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Republic of the Río Grande and Texas

denas and his suite a public dinner as a manifestation of the local sentiment in favor of those engaged in "the holy cause of liberty." Many of those attending the meeting were merchants whose business was suffering from the re-establishment of Centralist control in the north Mexican states and the elimination of the French blockade. A committee composed of J. J. H. Gramment, H. J. Moore, J. T. O'Reilly, merchant, and Captain John T. Price, from the Federal army, was appointed to officially welcome and to extend to "His Excellency" the freedom of the city and to invite him and his staff to a public dinner at a time most convenient to the refugees.[83]  The dinner was apparently scheduled for the 9th, but was later postponed a day "for the purpose of receiving further expected intelligence." On the 8th Canales was reported to be at Béxar and was expected to reach Victoria on the 10th.[84]  It seems likely that the hope of having Canales also present at the dinner was the principal cause for its postponement.

In the meantime, Cárdenas addressed a letter on the 8th to Lamar, "President of the Republic of Texas," requesting asylum, peace, commercial relations, and aid from the Texas government in the resumption of the Federalist war against Mexico.[85]  He informed Lamar that he

presumably in December 1839. If any such agreement was made, it must have been in March or April 1840, but it certainly was not made with any authorized agent of the Texas government. Young gives the terms of the treaty as follows:
The President of the Republic of the Río Grande pledges himself to declare and establish the Federal Constitution of 1824, as soon as he shall have established his headquarters within the territory claimed by the said Republic.

That the Republic of the Río Grande, shall immediately after said declaration of independence, recognize the independence of Texas.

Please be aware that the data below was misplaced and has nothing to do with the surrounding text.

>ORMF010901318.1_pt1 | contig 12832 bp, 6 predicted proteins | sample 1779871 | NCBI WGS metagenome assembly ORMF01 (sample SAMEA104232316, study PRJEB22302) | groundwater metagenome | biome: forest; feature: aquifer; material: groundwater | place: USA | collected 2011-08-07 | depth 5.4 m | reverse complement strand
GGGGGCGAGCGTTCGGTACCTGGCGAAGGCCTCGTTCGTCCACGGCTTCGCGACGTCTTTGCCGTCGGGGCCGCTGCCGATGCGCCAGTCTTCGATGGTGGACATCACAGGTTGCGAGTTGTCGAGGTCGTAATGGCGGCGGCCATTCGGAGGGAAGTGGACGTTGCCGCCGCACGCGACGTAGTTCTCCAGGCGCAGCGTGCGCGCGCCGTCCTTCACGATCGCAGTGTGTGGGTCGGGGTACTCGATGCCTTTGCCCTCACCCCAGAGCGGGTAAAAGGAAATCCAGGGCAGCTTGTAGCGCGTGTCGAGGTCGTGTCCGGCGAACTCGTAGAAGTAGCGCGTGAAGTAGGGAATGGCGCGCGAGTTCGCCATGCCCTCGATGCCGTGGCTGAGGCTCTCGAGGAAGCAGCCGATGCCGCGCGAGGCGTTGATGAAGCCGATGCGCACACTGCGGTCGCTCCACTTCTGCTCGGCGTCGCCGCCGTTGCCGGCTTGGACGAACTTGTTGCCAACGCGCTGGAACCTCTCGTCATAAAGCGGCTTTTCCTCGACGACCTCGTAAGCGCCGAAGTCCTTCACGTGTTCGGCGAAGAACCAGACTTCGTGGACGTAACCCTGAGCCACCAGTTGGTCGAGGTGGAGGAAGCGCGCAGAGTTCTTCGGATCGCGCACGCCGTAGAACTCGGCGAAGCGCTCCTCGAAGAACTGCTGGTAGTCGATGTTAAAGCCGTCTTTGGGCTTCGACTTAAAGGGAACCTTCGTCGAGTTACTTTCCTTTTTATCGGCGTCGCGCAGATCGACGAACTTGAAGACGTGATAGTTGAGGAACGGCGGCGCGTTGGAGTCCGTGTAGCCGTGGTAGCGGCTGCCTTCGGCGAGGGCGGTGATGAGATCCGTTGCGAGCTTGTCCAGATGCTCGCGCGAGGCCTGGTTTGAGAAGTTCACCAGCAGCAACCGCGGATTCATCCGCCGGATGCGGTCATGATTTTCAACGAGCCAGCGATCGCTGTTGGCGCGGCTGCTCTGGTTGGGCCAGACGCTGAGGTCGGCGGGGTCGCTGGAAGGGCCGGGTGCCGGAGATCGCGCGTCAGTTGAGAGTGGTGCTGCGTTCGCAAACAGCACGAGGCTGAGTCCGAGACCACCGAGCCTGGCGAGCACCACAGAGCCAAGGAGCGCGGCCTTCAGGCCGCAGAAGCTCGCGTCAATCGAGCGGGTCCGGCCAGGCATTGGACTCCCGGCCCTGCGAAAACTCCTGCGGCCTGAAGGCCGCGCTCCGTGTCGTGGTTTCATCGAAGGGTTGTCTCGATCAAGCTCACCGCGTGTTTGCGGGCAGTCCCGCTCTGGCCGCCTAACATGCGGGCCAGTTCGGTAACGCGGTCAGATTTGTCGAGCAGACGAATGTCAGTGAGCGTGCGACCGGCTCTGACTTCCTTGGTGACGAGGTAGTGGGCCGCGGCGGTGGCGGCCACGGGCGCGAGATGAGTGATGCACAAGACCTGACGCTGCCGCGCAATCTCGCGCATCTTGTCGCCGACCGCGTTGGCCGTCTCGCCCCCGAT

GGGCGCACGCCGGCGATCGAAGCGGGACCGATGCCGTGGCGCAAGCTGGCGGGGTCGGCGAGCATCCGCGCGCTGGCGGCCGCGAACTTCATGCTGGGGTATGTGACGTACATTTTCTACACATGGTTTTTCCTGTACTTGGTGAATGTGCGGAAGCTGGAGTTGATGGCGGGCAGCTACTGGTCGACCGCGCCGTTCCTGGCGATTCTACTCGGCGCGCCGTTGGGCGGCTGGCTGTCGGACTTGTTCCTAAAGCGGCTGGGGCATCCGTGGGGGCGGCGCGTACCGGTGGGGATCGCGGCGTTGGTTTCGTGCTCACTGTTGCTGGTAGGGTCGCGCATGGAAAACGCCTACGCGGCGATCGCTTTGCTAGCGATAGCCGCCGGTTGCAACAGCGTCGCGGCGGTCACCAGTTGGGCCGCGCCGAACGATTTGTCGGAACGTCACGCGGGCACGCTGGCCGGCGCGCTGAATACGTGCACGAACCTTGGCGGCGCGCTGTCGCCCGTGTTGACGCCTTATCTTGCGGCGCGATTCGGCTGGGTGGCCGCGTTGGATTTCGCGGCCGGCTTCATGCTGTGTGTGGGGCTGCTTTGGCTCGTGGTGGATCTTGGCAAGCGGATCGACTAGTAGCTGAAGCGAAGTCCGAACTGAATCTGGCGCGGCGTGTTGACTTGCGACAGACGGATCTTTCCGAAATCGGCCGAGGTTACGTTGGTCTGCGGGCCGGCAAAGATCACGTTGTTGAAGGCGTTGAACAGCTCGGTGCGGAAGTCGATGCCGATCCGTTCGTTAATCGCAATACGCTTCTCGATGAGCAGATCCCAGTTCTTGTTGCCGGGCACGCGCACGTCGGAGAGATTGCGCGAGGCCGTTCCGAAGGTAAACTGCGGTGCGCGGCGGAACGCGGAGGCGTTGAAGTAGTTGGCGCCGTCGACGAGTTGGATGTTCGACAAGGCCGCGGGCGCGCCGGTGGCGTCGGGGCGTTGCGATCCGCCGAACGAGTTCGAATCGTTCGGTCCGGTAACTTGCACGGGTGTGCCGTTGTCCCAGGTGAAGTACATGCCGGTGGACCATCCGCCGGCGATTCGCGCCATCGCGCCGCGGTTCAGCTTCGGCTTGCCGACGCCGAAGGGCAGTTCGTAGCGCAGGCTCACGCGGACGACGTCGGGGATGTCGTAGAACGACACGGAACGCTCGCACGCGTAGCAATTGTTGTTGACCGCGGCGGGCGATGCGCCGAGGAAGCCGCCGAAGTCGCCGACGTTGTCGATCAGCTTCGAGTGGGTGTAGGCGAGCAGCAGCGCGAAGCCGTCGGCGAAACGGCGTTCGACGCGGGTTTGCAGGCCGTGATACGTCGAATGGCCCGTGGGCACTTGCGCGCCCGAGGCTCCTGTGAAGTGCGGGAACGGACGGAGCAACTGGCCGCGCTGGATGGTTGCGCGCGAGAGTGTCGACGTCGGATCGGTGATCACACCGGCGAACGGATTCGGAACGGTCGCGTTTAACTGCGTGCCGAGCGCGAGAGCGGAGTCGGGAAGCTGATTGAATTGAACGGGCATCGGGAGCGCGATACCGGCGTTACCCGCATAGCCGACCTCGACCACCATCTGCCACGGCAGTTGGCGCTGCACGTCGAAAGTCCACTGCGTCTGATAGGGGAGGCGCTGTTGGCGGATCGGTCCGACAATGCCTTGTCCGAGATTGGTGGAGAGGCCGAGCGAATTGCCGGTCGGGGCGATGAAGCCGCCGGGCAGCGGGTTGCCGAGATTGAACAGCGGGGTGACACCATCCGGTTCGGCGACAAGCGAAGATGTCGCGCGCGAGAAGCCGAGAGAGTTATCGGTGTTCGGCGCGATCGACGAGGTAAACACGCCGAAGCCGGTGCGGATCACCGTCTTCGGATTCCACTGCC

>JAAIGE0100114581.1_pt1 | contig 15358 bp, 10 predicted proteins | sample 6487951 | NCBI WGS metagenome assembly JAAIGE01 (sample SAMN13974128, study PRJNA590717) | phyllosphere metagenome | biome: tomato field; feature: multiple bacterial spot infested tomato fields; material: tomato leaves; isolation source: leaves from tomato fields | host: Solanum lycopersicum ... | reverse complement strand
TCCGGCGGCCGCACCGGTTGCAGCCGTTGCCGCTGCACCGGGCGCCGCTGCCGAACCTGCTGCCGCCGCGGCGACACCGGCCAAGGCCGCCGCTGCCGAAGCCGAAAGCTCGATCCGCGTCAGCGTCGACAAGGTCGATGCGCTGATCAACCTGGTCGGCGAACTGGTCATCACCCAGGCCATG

The Republic of Texas pledges herself to aid the Federalists of the Río Grande in their struggle for independence, as soon as her own independence is recognized by the Republic of the Río Grande.
In fulfillment of this treaty, Young declares that a volunteer force was raised at Béxar and marched under Colonel Jordan to join the Federal army. No formal treaty was ever made by the Texan government with the Federalists. See Winkler (ed.), Secret Journals of the Senate: Republic of Texas, 1836-1845.

83. Account of the Reception given to the Leaders of the New Government of the Río Grande by the Citizens of Victoria, April 13 [sic], 1840, in Telegraph and Texas Register, April 29, 1840; J. J. H. Gramment and Others to Jesús Cárdenas, President of the Federal Government, of the Frontier of the Río del Norte, and Officers of the same, Victoria, April 8, 1840, in ibid.; Jesús Cárdenas to J. J. H. Gramment and Others, [April 8, 1840], in ibid.

84. R. B. T. to the Editor of the Colorado Gazette, Victoria, April 8, 1840, in Colorado Gazette and Advertiser, April 18, 1840.

85. Jesús Cárdenas to M. B. Lamar, Villa de Victoria, April 8, 1840, in Lamar

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AFTER SAN JACINTO: The Texas-Mexican Frontier, 1836-1841
Joseph Milton Nance, 1963